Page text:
In my last blog post, I explained how industry leaders at The Premier Business Leadership Series in Amsterdam spoke about the importance of focusing big data strategies on the customer – involving moving from a product-centric to a customer-centric approach.
This model inevitably leads to new challenges for an organisation’s infrastructure: there’s more data, more people needing insights from the data, more processes that need to be tuned and optimised. In short, more everything and that can become very complex.
To quote Dr. Ralf Schneider (CIO of Allianz Group and Board Member of Allianz Managed Operations and Services SE) in his presentation, “complexity isn’t scalable, but the management of complexity is.” Allianz is solving the problem of big data by globally standardising on core infrastructure and software platforms. These offer predictable methods of accessing and analysing data in a way that has the flexibility to respond to local needs whilst delivering efficiencies of cost and stability.
These new capabilities also provided new business opportunities such as automated customer-facing processes, real-time decision-making, new kinds of tailored offers, etc., as well as the ability to assess a customer’s behaviour and needs far more frequently than before. Allianz discovered another benefit of analysing the data coming from their automated processes – you also learn a lot from the people who end up not being customers, insights that can be used to fine tune future offers.
In a discussion involving a number of business leaders, Executive Vice President of SAS Europe, Middle East, Africa and Asia Pacific Mikael Hagstrom pointed out that, with recent advances in computing and high-performance analytics, cost of entry is no longer a barrier to business analytics excellence. Indeed, delay and late entry into the field can ultimately end up costing far more. Nor are the results constrained to purely revenue and profits for commercial organisations; he cited numerous examples of tangible benefits from the public and non-profit sectors as well. What’s necessary is the wherewithal to maximise the returns inherent in one of an organization’s most strategic asset, big data.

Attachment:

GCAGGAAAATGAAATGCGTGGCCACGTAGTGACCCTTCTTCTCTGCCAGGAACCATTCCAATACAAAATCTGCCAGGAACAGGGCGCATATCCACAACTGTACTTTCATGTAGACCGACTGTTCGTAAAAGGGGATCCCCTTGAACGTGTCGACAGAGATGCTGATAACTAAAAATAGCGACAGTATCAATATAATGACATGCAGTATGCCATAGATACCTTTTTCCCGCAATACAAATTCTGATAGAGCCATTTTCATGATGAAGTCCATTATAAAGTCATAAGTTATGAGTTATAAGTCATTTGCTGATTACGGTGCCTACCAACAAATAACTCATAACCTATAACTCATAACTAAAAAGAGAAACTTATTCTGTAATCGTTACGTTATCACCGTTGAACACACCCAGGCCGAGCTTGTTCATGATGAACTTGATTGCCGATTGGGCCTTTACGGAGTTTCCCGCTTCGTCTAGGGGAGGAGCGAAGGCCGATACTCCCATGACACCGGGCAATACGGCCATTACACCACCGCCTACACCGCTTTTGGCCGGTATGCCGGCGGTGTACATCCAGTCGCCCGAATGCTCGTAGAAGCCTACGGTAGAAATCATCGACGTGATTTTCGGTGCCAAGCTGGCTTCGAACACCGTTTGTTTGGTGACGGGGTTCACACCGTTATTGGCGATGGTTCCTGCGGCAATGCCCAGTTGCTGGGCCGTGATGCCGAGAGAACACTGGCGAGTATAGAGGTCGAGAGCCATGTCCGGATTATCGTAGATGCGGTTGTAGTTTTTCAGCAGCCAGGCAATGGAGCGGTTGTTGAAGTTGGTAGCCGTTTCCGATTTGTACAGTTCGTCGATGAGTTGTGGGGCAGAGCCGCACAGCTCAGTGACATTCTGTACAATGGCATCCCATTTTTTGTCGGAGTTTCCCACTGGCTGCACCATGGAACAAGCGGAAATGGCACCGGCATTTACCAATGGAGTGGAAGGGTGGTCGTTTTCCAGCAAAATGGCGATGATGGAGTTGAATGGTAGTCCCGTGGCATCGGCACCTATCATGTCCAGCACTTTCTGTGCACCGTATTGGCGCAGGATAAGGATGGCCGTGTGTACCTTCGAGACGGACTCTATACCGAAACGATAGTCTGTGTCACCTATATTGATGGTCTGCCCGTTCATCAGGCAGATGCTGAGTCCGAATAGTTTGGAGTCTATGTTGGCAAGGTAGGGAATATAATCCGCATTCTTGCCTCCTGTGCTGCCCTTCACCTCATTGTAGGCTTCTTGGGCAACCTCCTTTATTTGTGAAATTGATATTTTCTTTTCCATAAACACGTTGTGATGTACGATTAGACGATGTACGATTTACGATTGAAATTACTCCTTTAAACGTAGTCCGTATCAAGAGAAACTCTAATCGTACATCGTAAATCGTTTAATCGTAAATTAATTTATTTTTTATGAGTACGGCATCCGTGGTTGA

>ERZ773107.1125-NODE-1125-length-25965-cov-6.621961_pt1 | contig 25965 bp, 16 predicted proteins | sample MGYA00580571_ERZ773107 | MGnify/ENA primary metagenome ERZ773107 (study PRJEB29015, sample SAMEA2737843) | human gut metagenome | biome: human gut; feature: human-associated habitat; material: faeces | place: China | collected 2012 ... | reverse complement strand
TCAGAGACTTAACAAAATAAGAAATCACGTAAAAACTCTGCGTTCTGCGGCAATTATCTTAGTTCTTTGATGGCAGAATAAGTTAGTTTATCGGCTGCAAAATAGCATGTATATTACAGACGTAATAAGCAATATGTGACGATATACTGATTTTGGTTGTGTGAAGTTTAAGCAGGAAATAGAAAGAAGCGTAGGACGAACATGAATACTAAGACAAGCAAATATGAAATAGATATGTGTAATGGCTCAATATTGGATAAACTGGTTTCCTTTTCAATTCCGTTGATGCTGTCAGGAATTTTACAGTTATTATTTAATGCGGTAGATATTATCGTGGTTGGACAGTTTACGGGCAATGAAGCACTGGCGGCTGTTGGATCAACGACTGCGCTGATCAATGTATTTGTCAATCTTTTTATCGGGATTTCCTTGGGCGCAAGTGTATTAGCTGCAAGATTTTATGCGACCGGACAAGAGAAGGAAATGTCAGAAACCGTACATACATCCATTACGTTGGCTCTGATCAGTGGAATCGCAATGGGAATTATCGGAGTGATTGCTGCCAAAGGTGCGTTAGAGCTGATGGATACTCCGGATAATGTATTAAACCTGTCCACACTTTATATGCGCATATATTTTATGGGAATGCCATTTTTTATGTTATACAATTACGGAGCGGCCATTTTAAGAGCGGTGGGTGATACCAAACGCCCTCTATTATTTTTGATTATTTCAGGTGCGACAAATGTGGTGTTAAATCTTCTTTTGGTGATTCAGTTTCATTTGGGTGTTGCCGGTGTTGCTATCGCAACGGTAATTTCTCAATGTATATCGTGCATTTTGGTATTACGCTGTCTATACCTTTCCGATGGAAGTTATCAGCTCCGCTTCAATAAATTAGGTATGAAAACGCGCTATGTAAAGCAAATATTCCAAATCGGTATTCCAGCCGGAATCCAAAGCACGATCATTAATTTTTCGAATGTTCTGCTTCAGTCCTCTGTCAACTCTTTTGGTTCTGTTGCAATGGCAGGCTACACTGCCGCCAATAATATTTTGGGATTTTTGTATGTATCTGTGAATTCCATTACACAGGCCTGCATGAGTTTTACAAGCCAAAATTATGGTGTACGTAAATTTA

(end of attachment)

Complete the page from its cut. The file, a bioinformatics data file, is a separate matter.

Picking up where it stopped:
All of this together can add up to big results; in his presentation ‘Strength in Numbers: How Data-Driven Decision-Making Drives Innovation and Productivity,’ Professor Erik Brynjolfsson (Director at the MIT Center for Digital Business) explained how his extensive research shows that businesses that invest in analytics (‘data-driven decision-making’ in his terminology) demonstrably outperform those businesses that do not (for example, by between 4% and 6% in productivity and profitability).
Achieving these results depends on more than the technology alone; it needs a shift in the organisation’s culture. Not only does the organisation need to become more reliant on data and analytics to support decision-making, in the context of ‘being where the customer is’ it requires an understanding that this insight is as much about helping the customer ‘win’ as the organisation.
To do this, Erik sees that successor to big data will be ‘nano-data’; exploitable data about individual customers and connections that is contained within the massive repositories of data gathered by modern organisations. With this we have come full-circle – nano-data is all about being where the customer is. You can gather terabytes of data, analyse it for insights and optimise offers and processes as a result but what really counts is the customer’s experience at the individual transaction level.
To paraphrase Saul van Beurden (CIO Retail Banking & International, ING), ‘customer expectations are high and they expect you to reflect their needs and preferences, not the other way around.’ If you are to remain relevant in today’s hyper-competitive world you have no choice but to be where the customer is because if you are not, there are lots of competitors who are happy to be there instead.
As another speaker said “The pace of change is now so great, you can’t afford to ‘wait and see.’”
So what have I taken from all of this?
- That if I am to be where my customer is, I need to systematically collate much more data about who my customers are and what kind of experience they expect.
- I need analytics to convert raw data into valuable insights that I can act upon.
- That insights need to inform a customer-centric strategy (not just an introspective, process/product-centric one).
- Big data can feed the engine of business processes to enhance commercial performance.
- Ultimately, that the transformation is a journey, not a destination, and that requires that I play my part in evolving the corporate culture along the way.
To read more about the conclusions from the Premier Business Leadership Series in Amsterdam, read the conclusions paper ‘What the Executives Say.’